Anx­ious loved ones re­main in seclu­sion

China Daily (Canada) - - CHINA -

In a leafy four-star re­sort in a Kuala Lumpur sub­urb, more than 50 jour­nal­ists waited to tell a com­pelling story. Tele­photo lenses bris­tled from palm leaves, point­ing at mem­bers of Chi­nese fam­i­lies who were hav­ing break­fast on a ter­race at the re­sort.

Al­though the ho­tel had kept in­for­ma­tion about the Chi­nese fam­ily away from the me­dia, dozens of re­porters still man­aged to sniff out the lo­ca­tion.

Be­side the ter­race gur­gled an ar­ti­fi­cial wa­ter­fall. Ham­mocks slumped be­tween palm trees where squir­rels jumped and squeaked.

But the beau­ti­ful view doesn’t ease the anx­i­ety of los­ing con­tact with loved ones. Most of the people are quiet. Fruit­less search­ing has left them only one thing to do: wait.

“There is so lit­tle in­for­ma­tion,” a woman wear­ing yel­low T-shirt said.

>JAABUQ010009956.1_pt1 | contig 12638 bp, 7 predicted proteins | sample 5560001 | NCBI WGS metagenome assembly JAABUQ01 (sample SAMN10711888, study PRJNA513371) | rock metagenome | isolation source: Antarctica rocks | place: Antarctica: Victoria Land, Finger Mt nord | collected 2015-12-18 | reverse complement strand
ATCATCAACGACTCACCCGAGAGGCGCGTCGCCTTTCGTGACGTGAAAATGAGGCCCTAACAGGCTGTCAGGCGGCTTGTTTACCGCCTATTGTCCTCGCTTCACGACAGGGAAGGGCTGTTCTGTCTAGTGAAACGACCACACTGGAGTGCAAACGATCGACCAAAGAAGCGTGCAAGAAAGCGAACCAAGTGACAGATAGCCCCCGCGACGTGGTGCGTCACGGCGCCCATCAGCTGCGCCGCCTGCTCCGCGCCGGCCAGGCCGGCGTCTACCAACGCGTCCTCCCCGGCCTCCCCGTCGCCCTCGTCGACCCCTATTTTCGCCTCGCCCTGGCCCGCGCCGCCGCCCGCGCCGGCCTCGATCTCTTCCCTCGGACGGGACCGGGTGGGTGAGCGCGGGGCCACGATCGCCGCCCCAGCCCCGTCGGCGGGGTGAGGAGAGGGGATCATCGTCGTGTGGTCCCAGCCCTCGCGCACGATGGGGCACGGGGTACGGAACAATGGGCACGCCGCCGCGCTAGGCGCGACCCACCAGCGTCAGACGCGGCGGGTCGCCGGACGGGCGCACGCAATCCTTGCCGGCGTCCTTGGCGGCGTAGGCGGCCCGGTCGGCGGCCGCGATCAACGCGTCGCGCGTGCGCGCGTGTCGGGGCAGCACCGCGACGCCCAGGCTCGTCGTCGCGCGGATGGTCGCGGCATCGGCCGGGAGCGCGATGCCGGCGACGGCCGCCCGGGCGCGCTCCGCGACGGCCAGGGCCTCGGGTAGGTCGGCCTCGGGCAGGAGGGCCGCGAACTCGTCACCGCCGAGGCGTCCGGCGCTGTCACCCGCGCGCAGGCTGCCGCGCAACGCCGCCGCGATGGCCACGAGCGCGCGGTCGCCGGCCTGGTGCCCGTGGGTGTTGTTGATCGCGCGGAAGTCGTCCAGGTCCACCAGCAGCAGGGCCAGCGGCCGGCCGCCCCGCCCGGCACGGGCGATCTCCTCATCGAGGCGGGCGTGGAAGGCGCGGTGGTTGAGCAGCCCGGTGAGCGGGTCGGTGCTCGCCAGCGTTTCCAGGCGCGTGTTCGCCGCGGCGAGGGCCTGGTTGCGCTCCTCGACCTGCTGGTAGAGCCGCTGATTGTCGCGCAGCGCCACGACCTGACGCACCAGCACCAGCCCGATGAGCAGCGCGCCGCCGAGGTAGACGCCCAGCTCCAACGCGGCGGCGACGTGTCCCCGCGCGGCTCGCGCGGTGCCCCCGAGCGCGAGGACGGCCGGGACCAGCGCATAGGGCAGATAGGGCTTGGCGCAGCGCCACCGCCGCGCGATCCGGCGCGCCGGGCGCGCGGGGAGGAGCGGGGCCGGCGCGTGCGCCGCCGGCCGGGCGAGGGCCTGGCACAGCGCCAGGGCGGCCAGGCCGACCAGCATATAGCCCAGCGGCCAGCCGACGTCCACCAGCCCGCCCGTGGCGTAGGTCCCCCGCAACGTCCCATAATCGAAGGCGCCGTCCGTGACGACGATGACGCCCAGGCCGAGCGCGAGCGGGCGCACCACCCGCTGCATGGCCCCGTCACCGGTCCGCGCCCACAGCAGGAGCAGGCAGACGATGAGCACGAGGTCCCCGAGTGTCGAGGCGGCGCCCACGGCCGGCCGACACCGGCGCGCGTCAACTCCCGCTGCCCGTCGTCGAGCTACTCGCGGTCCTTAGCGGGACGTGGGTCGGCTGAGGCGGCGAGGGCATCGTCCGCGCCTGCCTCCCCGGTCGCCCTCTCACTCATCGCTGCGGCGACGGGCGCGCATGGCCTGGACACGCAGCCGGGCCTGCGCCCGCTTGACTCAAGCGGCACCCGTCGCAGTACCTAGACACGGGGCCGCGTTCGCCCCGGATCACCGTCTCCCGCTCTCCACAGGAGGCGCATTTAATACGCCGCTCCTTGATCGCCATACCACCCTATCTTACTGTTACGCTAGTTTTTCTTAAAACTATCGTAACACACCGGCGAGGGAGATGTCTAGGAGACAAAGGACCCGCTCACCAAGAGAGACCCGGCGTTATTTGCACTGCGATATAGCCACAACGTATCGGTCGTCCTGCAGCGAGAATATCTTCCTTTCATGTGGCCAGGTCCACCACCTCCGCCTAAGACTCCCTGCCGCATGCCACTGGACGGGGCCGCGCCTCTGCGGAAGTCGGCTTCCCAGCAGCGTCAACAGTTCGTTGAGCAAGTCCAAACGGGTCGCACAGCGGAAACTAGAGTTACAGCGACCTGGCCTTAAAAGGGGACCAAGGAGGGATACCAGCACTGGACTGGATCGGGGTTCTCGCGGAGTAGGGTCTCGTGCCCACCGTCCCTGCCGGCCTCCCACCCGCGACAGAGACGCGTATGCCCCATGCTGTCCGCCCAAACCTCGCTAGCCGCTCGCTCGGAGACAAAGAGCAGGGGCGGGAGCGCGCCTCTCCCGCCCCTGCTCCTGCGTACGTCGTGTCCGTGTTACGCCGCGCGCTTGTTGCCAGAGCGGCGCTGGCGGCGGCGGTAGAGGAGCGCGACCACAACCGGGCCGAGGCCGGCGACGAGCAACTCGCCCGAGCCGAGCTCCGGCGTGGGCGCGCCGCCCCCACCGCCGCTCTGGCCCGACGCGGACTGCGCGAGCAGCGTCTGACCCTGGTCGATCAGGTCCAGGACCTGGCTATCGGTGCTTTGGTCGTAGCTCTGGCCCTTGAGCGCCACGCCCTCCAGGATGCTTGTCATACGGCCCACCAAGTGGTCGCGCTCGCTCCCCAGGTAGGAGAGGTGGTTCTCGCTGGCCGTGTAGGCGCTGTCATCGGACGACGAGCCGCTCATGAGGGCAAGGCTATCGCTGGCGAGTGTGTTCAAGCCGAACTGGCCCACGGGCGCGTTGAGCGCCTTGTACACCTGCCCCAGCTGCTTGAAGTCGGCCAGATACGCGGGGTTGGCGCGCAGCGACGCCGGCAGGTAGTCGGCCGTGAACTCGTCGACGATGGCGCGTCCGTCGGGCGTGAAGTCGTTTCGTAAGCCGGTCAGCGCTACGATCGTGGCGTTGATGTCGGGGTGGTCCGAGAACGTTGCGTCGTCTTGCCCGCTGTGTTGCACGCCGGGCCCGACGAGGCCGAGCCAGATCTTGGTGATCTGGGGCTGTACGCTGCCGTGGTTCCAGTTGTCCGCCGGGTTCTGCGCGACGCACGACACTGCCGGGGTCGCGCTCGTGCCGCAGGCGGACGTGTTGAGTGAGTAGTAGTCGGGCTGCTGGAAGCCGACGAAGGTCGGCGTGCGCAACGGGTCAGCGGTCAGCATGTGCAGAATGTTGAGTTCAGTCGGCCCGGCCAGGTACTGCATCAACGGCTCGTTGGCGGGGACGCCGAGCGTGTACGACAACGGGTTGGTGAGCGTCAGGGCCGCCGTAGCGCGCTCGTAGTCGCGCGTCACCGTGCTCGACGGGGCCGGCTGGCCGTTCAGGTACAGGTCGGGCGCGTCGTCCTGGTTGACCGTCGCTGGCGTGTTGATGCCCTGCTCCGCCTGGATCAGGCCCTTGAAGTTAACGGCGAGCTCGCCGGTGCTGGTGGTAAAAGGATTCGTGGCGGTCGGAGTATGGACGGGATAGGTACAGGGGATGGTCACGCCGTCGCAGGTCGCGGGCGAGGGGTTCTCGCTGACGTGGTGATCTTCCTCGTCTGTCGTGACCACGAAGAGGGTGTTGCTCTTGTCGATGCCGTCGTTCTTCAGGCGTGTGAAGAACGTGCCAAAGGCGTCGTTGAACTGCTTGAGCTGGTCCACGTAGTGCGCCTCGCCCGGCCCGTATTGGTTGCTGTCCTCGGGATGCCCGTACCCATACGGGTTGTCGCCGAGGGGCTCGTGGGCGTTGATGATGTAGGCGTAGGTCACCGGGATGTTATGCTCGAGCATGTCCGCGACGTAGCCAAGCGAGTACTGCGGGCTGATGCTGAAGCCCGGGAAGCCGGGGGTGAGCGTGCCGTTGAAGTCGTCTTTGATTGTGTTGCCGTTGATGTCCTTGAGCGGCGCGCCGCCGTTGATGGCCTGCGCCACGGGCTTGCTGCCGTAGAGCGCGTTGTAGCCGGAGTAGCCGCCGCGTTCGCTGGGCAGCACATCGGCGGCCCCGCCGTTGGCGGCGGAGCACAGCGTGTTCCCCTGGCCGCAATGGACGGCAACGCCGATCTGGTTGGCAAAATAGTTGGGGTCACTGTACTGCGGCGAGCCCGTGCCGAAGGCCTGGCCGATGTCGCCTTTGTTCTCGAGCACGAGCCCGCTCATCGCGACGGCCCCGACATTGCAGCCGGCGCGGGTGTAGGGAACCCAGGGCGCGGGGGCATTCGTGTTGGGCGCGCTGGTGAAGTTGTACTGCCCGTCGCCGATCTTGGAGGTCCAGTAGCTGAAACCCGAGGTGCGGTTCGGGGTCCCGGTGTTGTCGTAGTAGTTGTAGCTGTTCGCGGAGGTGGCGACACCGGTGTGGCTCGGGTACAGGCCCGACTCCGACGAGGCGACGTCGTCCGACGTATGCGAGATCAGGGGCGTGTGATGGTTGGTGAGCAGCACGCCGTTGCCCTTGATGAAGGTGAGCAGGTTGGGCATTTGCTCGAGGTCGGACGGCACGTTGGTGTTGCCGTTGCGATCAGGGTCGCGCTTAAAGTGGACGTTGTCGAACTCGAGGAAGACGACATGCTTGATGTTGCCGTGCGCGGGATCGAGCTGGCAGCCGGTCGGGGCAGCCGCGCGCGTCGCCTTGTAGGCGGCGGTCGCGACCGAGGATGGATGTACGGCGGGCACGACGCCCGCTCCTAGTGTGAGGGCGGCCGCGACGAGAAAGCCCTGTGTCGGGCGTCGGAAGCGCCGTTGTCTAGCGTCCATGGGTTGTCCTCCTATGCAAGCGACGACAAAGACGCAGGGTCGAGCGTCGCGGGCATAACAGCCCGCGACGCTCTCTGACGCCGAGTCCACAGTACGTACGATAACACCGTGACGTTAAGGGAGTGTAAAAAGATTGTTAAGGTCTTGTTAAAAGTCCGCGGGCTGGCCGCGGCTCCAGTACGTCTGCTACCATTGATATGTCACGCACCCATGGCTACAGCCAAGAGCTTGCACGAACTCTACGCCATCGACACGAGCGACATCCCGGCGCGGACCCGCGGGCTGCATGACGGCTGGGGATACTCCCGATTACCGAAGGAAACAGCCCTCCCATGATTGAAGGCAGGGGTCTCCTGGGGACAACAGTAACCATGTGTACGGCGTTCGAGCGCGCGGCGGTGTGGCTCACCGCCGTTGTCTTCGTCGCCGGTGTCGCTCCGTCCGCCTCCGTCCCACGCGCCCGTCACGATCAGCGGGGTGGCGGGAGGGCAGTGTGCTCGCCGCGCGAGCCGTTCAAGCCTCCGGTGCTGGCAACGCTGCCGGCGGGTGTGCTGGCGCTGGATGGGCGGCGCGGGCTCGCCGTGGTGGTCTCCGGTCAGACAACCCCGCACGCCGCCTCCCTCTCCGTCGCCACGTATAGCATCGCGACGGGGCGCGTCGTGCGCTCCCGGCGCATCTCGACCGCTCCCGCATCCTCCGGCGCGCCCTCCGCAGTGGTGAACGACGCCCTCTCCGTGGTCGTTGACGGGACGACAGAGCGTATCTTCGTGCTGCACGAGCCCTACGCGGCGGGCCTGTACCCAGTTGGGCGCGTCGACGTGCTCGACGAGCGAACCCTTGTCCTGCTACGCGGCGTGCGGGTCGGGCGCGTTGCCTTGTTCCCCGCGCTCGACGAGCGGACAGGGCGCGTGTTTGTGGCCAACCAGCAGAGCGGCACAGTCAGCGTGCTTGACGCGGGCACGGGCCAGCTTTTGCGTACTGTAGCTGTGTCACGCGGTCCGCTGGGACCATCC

News con­fer­ences are ir­reg­u­lar and fre­quently post­poned. In the past three days since I ar­rived in Kuala Lumpur, none of the three daily brief­ings started on time.

News­pa­pers, the only source be­sides the Malaysian au­thor­i­ties, pile up on the ta­bles on the ter­race. Flip­ping through the sto­ries of the miss­ing flight, they dis­cuss the is­sue, mostly ab­struse tech­ni­cal avi­a­tion de­tails.

“A news re­port said the plane kept fly­ing for some time af­ter con­tact was lost, ac­cord­ing to the en­gine data,” a woman wear­ing a black skirt said. “If it was true, they prob­a­bly landed some­where.”

The en­gine data story was later de­nied by the Malaysian min­is­ter of de­fense at a news con­fer­ence. Fam­ily mem­bers keep chang­ing their

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